This section is all about the ‘how’, but this section is optional. If you have a proposed solution, or an idea of how you think it should be solved, please explain in as much detail as possible. If you don’t have a proposed solution, that is okay, a working group can still be formed to find a solution to the problem.
A drafted standards document is a structured document comprising of defined sections, attributes, and external relationships. In addition, a standards document may be accompanied by supplementary material. This appendix describes the model of a standards document.
|Version||A unique revision identifier|
|Authors||Lists the names and companies of the authors of the document|
|Reviewers||Lists the names and companies of the reviewers of the document|
|Tags and Categories||Keyword-summaries of the standard, selected from a TSC-owned taxonomy|
|Publication Date||Referring to the point in time that this version was completed, not necessarily made public|
|Valid Until||If this document has an obvious or natural end-of-life, both the expiry date and reason should be listed|
|Risk Categories||input required unknowns – does this specification potentially mandate something that is against some applicable regulation?|
|Copyright||input required lists the holders of the copyright to this document, and under what terms they licence it to the TSC and the public|
|IP Generation||input required lists any IP generated as a result of this document, together with the rights holder and licensing information|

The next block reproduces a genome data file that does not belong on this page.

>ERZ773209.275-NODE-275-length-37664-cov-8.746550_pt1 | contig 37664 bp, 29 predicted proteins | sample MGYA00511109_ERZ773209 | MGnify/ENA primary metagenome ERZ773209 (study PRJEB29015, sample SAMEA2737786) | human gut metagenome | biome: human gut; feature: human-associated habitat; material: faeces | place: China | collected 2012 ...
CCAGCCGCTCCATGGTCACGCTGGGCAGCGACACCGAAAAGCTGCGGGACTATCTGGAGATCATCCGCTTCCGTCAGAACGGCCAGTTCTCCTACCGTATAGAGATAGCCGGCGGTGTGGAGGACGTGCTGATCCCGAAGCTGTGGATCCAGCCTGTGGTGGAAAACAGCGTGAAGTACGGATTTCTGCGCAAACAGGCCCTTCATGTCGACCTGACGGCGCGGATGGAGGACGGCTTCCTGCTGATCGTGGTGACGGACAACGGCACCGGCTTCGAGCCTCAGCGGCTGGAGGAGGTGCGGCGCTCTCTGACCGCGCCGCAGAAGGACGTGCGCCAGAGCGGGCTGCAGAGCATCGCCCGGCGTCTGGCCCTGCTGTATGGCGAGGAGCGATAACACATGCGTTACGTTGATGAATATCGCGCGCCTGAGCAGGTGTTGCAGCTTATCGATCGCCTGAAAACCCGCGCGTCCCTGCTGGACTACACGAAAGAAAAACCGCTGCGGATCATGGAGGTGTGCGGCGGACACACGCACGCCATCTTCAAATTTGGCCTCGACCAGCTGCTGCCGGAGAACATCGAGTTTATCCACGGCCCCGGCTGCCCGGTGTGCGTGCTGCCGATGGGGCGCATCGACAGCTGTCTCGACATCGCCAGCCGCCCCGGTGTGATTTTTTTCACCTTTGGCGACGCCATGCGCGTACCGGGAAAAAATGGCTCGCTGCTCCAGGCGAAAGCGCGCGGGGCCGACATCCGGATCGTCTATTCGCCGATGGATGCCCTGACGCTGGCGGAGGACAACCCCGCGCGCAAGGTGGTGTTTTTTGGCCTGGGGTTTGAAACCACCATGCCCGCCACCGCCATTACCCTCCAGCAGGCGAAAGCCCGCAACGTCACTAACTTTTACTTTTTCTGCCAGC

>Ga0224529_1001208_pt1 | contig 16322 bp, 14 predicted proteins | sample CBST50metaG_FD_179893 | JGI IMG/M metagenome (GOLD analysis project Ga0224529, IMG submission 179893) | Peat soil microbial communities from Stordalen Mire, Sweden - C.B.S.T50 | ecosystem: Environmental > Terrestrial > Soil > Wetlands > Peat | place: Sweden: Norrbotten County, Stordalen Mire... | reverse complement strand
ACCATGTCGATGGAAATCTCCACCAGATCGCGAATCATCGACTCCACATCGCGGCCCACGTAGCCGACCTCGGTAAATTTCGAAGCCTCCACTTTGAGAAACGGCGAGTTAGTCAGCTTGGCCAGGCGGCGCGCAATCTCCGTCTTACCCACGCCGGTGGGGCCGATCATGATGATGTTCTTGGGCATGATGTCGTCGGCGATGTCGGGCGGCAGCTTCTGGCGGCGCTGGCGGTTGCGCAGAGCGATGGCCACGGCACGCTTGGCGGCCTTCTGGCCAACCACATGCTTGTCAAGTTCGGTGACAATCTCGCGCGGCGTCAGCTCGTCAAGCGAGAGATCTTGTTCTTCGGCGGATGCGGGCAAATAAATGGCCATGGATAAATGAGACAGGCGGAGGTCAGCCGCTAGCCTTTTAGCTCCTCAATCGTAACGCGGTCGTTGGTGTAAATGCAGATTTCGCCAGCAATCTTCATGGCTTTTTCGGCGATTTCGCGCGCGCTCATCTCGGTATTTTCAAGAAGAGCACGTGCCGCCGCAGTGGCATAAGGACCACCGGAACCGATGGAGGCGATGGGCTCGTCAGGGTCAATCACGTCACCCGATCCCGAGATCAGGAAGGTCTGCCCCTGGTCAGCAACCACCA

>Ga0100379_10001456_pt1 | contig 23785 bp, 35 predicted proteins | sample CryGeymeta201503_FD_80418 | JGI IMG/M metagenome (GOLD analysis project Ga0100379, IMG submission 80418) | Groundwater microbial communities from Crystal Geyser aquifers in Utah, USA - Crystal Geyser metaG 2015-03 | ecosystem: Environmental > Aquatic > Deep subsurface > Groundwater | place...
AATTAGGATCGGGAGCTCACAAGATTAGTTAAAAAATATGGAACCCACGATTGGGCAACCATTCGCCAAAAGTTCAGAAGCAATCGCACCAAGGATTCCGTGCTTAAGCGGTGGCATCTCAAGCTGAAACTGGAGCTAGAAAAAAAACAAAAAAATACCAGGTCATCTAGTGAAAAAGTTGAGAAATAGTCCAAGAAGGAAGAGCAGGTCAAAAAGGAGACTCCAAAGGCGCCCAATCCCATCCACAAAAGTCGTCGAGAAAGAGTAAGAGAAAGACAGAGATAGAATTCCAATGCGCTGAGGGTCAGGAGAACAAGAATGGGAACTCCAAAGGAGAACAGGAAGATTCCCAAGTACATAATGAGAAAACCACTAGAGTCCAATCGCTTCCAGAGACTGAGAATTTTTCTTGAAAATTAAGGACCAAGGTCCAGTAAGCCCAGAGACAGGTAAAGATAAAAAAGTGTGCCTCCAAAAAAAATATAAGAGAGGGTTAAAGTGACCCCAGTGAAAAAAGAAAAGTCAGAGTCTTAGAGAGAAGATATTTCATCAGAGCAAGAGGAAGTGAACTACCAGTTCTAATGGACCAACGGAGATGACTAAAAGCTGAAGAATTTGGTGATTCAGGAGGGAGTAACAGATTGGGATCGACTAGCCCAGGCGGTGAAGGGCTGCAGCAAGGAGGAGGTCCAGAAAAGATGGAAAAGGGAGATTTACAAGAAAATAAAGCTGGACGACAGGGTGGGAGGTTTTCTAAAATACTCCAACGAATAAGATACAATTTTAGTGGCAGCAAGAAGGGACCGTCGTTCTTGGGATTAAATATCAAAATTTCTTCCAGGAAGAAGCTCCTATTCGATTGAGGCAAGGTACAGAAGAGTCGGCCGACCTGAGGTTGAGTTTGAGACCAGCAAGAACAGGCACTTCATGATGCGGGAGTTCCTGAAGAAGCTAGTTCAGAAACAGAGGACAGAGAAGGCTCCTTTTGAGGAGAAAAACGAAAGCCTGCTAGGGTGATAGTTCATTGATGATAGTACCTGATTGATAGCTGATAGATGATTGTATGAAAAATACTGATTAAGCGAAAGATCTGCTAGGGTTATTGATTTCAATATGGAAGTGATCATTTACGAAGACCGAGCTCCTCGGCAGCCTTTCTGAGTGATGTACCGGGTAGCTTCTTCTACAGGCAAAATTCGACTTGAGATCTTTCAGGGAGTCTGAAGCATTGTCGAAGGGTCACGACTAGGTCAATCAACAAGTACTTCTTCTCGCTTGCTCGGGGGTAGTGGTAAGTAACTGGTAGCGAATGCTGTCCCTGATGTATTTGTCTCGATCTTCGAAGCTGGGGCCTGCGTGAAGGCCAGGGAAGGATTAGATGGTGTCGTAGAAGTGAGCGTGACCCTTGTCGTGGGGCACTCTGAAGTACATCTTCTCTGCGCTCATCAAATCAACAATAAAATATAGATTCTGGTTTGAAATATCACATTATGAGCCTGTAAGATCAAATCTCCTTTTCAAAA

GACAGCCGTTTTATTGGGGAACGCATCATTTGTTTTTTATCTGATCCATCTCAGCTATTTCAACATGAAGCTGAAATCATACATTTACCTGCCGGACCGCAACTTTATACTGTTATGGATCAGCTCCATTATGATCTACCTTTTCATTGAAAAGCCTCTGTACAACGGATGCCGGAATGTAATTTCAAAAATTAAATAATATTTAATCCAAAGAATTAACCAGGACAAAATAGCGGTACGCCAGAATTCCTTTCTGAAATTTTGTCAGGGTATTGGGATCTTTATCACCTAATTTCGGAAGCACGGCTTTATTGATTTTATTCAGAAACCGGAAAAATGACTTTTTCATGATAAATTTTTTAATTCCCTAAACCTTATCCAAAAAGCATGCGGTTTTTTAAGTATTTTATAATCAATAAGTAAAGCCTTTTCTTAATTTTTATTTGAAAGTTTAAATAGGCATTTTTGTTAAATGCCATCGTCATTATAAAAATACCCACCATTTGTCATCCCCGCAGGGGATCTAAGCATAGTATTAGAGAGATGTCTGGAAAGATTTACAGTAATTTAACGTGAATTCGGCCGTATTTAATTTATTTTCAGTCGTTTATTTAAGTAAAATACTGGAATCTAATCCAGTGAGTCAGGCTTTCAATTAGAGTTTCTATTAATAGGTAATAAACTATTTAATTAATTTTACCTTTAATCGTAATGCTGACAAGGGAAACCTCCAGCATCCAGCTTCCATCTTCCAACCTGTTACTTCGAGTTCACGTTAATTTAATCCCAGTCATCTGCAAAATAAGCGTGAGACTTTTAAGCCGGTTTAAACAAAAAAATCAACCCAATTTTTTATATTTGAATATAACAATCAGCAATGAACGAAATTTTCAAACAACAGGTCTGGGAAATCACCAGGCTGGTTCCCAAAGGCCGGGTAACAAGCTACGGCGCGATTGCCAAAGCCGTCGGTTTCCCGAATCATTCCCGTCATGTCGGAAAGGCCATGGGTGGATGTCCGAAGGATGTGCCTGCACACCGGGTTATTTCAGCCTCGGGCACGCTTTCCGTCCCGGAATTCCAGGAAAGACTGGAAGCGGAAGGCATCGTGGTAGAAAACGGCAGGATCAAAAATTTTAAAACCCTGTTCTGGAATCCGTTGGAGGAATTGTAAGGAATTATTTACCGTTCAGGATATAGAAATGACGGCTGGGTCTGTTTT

|Known Implementations||input required for the case where a standard is a formalisation of a de-facto prior art, reference current implementations|
|Applies To||Market segment(s) to which this standard may be applicable (e.g. Miners, wallets, data service providers, etc.)|
|BRFC ID||A unique reference to this version of this standard to-do: link to canonical BRFC definition|
|Acknowledgements||input required snappy definition needed|
|Status||The current step in the standards Process that the proposal described by this document has reached|
|Visibility||A measure of the sensitivity and confidentiality requirements for distribution of this standard (for example, IN-CONFIDENCE prior to any IP being filed for)|
|Background||Contextual setting for the standard||General|
|Problem Statement||The purpose of the standard||General|
|Objectives||Justification for the standard||General|
|Scope||To include exceptions, exclusions, non-goals, out-of-scope||General|
|Method and Concepts||input required||Experts|
|Errata||Corrections to previous publications of this standard|
|Change Log||Version history with changes since the previous version (or blank for first draft)|
|Decision Log||The standard itself captures the what and the how, the decision log captures the why, which may include alternatives not selected and the reason for preferring what was selected|
|Worked Example||Where a standard is highly prescriptive, a worked example may clarify how it actually fits together|
|Diagrams||Flow, sequence, and/or entity diagrams may assist a reader in understanding the standard|
|Code Snippets||Less comprehensive than a worked example but illustrates how a small part of the standard may be implemented|
|Alternative Explanations||“Translations” of the standard by target audience – what is meaningful to a regulator will differ to what is meaningful to a software engineer, materials to each appropriate audience may aid in conveying the standard and its benefits to those with differing roles and skills|
|Security Model||Security and trust model, with formal proofs|
|Methods||input required Describe the intention — there was discussion around the difference between “standard”, “method” and “implementation”, a clarifying statement here would be useful|
|Test Cases||Data sets describing expected outputs for given inputs|
|Reference Implementation||Similar to worked example, a working code implementation of the standard for demonstration purposes|